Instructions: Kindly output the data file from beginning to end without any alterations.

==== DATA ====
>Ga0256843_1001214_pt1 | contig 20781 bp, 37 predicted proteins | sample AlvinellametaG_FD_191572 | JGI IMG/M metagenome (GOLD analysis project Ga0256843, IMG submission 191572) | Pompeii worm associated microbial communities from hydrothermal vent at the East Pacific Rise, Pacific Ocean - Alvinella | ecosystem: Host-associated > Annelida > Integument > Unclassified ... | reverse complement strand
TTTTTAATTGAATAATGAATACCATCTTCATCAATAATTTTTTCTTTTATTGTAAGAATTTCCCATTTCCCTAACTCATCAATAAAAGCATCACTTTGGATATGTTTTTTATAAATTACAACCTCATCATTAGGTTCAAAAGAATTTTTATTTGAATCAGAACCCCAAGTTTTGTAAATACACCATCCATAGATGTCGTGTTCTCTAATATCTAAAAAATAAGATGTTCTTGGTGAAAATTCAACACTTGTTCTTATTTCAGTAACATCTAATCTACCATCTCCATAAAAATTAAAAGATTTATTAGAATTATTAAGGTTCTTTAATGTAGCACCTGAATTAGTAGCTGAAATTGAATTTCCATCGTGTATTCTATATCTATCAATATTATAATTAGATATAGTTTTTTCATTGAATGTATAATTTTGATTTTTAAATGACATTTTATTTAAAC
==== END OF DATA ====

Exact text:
>Ga0256843_1001214_pt1 | contig 20781 bp, 37 predicted proteins | sample AlvinellametaG_FD_191572 | JGI IMG/M metagenome (GOLD analysis project Ga0256843, IMG submission 191572) | Pompeii worm associated microbial communities from hydrothermal vent at the East Pacific Rise, Pacific Ocean - Alvinella | ecosystem: Host-associated > Annelida > Integument > Unclassified ... | reverse complement strand
TTTTTAATTGAATAATGAATACCATCTTCATCAATAATTTTTTCTTTTATTGTAAGAATTTCCCATTTCCCTAACTCATCAATAAAAGCATCACTTTGGATATGTTTTTTATAAATTACAACCTCATCATTAGGTTCAAAAGAATTTTTATTTGAATCAGAACCCCAAGTTTTGTAAATACACCATCCATAGATGTCGTGTTCTCTAATATCTAAAAAATAAGATGTTCTTGGTGAAAATTCAACACTTGTTCTTATTTCAGTAACATCTAATCTACCATCTCCATAAAAATTAAAAGATTTATTAGAATTATTAAGGTTCTTTAATGTAGCACCTGAATTAGTAGCTGAAATTGAATTTCCATCGTGTATTCTATATCTATCAATATTATAATTAGATATAGTTTTTTCATTGAATGTATAATTTTGATTTTTAAATGACATTTTATTTAAAC